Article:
Essay Writing - The Opposing Argument
A rebuttal paragraph is designed to introduce the opposing argument, to show that you are open to additional opinions, but concludes with you arguing why the opposition is incorrect. This last part is especially important - you don't want to give the opposition a free paragraph that could undermine your argument!
Sample of a Counter-Argument & Rebuttal
The following example is from an essay on Homer's Odyssey. The essay's thesis was that the gods enforce justice in a fair manner. The counter-argument, as explained below, tries to refute that. The rebuttal part is shown in bold:
It could be argued that the gods only enforce their brand of justice when it seems convenient to them. Zeus complains that "the way these mortals blame the gods" is "shameless" (Homer 1:37) while Athena asks him if he has "no care for [Odysseus] in your lofty heart?" (Homer 1:72). Despite the fact that Odysseus' house is besieged by suitors, the gods do not punish them immediately - it takes years before they meet their fates. The gods seem slow acting, even reluctant to deal with such problems. Athena takes up Orestes' case not because he is a suppliant, but because the Furies will spread "the venom of their pride, plague everlasting blights of our land" (Aeschylus Eumenides 493-494) if they "fail to win their day in court." (Aeschylus Eumenides 492). She also stops Odysseus' plan to kill the army of elders, even though she had just helped murder the suitors. The Furies point out these inconsistencies, saying that "the laws of god may veer from north to south / we Furies plead for Measure" (Aeschylus Eumenides 540-541). But despite these contradictions, the gods actually have an interest in seeing justice dealt fairly. Athena's actions prevent Odysseus from slaughtering an innocent group of men and end the cycle of violence that plagued the house of Atreus. The gods are designed like mortals and therefore aren't perfect, but their actions show that their goal is to assist mankind, not subjugate it.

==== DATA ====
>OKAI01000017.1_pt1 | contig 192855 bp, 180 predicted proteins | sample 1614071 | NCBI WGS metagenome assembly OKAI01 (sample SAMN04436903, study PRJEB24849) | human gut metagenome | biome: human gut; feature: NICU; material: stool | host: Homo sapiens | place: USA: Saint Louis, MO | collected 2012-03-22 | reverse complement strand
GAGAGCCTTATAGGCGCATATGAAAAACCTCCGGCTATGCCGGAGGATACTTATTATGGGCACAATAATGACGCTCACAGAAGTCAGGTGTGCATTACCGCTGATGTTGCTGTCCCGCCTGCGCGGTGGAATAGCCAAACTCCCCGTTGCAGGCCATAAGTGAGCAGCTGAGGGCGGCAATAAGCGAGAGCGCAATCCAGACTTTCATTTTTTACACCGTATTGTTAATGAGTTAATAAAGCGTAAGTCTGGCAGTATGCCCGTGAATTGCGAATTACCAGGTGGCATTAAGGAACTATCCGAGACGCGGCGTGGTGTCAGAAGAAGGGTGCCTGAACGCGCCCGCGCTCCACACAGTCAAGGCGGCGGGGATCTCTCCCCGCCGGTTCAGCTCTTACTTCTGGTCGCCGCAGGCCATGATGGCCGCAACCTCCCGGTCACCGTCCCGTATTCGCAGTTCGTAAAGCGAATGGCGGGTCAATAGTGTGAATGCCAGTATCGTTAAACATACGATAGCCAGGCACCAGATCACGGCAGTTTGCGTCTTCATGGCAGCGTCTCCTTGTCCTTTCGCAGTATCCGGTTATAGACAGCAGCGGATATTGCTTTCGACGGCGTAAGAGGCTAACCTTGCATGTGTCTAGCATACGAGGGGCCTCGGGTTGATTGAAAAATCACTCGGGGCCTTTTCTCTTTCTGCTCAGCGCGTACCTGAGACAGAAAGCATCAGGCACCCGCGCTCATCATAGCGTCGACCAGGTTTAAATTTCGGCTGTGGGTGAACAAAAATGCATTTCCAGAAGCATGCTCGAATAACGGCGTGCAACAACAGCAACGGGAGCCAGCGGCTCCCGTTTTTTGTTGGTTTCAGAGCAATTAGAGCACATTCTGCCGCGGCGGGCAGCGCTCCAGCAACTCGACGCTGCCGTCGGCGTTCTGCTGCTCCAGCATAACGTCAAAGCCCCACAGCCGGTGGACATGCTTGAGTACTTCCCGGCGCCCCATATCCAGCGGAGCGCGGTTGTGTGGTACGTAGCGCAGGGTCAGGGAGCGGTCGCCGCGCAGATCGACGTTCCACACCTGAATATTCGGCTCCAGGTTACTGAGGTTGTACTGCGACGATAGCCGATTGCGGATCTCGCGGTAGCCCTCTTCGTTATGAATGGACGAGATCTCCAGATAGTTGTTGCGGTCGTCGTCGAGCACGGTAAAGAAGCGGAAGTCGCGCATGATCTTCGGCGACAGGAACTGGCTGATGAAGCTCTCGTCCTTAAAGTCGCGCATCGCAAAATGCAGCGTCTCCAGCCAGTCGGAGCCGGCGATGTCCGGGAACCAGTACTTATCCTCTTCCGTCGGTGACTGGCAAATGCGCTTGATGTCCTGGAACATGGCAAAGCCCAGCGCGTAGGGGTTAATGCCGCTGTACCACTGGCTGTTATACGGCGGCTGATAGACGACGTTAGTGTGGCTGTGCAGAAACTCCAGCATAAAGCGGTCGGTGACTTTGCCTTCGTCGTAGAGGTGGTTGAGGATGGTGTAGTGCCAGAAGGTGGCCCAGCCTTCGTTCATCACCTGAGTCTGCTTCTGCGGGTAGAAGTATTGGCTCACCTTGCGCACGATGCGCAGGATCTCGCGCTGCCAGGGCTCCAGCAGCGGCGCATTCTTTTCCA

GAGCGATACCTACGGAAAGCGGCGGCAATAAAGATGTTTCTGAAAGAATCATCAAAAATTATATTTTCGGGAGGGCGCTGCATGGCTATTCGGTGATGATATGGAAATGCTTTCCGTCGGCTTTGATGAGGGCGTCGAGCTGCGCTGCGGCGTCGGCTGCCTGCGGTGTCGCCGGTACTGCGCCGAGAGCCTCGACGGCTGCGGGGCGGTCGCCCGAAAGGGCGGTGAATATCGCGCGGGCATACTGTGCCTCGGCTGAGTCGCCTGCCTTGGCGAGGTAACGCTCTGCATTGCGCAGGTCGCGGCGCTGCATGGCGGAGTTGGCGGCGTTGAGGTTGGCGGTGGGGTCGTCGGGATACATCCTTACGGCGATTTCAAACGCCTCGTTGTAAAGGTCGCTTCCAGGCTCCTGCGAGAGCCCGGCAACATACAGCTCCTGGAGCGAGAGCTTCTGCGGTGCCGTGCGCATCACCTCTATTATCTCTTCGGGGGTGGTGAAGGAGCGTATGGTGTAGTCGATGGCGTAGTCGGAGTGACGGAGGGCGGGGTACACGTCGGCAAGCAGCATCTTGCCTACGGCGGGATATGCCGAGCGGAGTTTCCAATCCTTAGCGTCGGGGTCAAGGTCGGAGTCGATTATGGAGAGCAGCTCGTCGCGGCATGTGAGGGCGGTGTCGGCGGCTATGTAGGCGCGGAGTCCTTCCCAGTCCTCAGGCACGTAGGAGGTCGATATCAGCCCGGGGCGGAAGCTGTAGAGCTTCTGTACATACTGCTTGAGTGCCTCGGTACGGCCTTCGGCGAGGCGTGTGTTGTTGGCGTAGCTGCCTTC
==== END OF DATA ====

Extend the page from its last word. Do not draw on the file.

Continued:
Rebuttal paragraphs can be placed either before your conclusion or shortly after your introduction paragraph. The choice is based upon your style and/or teacher's preference.